Palo Alto’s city council voted to restrict the use of ionization smoke alarms on Nov. 8 in an effort to improve fire safety. This decision makes Palo Alto the second California city to favor photoelectric technology in detecting fires, following a similar decision in Albany in July. Yet this move has faced significant opposition and debate remains about whether or not the move actually constitutes better fire safety practices.
Axess has been open for winter course enrollment since Oct. 24, but currently undeclared juniors are unable to register due to the hold placed on their accounts preventing winter quarter enrollment. Though technically required to choose a major by the end of sophomore year, a handful of juniors delay this deadline until the end of fall quarter of junior year.
Students now have an extra incentive to practice better bicycle-safety habits while biking around campus. Parking & Transportation Services (P&TS) launched its first bike safety dorm challenge on Oct. 26 in an effort to encourage students to pledge to follow the rules of the road and wear a helmet. The dorm with the highest percentage of participants in the challenge will win a bus charter to Tahoe.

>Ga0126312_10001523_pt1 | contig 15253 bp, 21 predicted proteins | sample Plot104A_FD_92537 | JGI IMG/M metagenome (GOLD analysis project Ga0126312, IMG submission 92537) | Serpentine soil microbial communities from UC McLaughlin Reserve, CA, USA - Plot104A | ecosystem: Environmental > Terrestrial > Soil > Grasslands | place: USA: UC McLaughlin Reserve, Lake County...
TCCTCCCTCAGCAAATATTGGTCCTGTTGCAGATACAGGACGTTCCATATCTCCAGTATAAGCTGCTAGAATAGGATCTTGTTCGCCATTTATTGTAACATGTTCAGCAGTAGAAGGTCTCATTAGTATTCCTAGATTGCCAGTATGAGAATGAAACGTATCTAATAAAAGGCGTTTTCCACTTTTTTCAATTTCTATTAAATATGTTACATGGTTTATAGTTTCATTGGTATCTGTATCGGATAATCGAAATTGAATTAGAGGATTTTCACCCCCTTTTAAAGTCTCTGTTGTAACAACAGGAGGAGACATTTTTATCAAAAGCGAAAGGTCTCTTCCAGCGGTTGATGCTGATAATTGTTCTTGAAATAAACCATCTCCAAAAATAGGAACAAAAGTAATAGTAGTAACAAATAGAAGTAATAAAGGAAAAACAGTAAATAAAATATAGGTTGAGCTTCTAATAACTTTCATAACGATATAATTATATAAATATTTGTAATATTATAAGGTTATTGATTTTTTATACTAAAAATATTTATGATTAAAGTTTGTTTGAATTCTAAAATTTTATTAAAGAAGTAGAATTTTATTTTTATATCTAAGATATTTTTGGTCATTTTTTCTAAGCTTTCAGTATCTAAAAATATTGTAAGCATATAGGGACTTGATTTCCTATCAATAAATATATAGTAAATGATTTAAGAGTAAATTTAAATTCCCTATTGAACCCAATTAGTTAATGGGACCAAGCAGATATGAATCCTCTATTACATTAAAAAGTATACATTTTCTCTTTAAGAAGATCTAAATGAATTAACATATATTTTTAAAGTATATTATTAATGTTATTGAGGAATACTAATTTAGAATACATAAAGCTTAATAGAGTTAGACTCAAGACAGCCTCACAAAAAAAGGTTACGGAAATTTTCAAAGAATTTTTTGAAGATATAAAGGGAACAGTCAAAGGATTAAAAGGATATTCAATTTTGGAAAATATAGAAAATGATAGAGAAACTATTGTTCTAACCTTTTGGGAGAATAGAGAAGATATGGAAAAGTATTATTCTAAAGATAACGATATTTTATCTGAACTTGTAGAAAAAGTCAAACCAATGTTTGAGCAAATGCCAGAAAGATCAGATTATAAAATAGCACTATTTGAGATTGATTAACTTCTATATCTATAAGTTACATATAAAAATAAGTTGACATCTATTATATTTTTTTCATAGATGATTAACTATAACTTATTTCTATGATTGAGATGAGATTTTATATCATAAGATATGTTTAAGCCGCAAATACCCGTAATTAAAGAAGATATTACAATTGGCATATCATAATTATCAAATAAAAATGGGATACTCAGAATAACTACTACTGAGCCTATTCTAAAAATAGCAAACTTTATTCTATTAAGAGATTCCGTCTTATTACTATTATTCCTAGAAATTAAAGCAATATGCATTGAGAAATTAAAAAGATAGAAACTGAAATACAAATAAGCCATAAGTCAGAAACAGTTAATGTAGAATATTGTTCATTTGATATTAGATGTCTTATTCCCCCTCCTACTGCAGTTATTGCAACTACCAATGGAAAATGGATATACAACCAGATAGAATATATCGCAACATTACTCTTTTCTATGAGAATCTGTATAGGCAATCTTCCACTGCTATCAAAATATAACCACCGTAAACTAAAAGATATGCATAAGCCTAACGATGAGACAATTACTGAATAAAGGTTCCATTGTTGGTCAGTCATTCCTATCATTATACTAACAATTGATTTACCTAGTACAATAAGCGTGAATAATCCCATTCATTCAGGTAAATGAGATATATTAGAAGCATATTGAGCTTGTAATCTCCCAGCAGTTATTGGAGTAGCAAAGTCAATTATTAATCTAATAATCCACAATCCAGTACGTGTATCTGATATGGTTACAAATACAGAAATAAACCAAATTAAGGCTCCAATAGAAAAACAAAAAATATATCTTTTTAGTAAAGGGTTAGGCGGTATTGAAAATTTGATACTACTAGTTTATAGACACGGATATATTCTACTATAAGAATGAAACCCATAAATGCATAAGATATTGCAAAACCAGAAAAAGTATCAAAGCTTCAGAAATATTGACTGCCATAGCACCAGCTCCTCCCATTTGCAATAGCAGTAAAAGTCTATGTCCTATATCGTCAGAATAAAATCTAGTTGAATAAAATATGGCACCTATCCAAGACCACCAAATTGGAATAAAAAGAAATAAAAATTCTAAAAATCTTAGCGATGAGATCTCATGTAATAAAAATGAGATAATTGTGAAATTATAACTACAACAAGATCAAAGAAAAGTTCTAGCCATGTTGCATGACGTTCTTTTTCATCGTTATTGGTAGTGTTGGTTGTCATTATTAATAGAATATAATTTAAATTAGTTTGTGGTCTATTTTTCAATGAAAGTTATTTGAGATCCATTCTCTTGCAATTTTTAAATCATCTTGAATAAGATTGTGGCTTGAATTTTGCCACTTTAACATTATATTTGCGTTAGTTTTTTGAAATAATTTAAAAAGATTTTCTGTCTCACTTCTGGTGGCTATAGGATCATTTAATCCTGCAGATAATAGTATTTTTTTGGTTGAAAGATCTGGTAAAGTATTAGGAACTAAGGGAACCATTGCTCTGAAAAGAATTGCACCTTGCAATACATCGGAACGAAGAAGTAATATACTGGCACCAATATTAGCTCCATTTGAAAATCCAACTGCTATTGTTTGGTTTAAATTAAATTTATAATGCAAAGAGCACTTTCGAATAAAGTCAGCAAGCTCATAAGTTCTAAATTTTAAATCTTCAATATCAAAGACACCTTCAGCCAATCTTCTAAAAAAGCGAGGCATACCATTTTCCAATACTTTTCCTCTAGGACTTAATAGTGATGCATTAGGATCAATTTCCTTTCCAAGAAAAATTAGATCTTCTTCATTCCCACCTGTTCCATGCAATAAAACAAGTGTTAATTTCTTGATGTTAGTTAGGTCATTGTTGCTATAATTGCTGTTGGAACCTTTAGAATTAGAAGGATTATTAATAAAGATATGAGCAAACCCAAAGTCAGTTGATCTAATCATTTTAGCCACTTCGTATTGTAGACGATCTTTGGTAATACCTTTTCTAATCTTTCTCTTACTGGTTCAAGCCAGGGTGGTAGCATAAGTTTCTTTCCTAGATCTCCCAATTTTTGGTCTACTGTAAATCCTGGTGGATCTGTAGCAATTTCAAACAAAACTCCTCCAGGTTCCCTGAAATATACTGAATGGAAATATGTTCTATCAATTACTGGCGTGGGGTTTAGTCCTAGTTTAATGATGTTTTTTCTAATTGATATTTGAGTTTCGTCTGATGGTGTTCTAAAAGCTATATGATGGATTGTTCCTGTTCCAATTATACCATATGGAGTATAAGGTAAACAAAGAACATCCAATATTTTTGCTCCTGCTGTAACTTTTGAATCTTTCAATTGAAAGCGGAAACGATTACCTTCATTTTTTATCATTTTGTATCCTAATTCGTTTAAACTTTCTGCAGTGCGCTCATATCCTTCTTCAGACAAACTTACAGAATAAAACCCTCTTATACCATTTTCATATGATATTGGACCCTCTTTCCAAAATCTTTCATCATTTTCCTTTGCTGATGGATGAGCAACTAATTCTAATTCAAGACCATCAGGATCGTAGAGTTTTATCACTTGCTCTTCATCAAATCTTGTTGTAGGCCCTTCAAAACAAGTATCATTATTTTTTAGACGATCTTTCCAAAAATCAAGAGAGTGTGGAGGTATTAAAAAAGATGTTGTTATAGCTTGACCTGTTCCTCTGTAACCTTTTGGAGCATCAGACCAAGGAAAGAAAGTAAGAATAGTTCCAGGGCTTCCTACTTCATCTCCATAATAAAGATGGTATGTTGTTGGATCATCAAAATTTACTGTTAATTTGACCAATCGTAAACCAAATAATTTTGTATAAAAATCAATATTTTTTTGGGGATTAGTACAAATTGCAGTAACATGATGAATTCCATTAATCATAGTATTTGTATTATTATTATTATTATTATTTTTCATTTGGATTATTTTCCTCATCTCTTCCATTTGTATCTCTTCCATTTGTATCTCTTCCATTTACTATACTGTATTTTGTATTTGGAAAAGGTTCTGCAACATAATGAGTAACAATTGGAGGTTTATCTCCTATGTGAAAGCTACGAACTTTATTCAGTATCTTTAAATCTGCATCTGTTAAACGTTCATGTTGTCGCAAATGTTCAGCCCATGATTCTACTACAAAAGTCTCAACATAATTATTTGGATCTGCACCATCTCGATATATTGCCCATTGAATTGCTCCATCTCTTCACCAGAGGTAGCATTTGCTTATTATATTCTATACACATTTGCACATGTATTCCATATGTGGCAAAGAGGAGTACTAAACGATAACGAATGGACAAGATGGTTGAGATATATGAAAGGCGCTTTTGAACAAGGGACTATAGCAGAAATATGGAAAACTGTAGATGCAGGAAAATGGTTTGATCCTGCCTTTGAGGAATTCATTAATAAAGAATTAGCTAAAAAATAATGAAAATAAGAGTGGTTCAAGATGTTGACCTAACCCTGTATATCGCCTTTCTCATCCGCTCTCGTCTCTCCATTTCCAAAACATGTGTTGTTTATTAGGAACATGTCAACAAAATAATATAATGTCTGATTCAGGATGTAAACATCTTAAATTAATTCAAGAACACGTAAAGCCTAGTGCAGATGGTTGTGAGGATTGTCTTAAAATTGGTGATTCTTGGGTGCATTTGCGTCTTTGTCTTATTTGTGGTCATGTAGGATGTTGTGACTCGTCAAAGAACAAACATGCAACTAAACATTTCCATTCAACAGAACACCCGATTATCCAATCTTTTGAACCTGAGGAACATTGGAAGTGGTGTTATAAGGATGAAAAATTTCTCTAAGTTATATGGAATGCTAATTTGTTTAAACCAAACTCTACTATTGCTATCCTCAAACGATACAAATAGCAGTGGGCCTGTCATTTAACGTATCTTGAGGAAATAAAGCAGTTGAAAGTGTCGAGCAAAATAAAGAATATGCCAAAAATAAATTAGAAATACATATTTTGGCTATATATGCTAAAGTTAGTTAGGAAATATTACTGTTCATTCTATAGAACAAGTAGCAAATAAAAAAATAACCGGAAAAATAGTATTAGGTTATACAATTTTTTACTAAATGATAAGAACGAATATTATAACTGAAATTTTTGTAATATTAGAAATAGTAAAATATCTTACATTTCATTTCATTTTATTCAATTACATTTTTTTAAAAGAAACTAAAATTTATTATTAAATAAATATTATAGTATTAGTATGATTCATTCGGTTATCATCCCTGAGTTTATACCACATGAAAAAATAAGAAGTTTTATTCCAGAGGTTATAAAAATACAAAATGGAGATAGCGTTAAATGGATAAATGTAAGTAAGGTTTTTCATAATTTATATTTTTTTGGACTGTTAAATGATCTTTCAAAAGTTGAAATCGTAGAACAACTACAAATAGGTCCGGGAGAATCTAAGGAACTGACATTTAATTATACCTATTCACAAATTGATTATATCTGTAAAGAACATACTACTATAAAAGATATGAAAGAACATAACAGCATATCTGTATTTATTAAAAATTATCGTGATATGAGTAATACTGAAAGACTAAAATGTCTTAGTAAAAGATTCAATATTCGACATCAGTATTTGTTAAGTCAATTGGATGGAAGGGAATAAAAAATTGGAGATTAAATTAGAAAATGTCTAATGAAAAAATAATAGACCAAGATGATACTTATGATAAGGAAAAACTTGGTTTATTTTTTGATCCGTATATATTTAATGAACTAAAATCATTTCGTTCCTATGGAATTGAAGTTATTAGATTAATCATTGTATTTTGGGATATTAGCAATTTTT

Thanks to a new effort to bring politics and public health together in an accessible way, voters on Tuesday will now be able to receive influenza vaccines and cast their votes in one convenient trip. School of Medicine faculty and students have been working with local government officials to provide free or low-cost vaccines at two polling stations in Palo Alto and San Jose.
The fourth annual Pac-10 Fitness Challenge kicks off this week in an effort to encourage students, faculty and staff to maintain healthy levels of physical activity. The conference-wide initiative promotes an active lifestyle by having participants record the time they spend working out and then comparing every school’s total at the end of the week.
For a certain subset of Stanford seniors, this fall’s workload and stress levels derive only partially from their course loads. With the pressure of LSATs, GREs, GMATs, medical school applications and interviews, some seniors are busy planning for the next stage of their education–while still wrapping up their current one.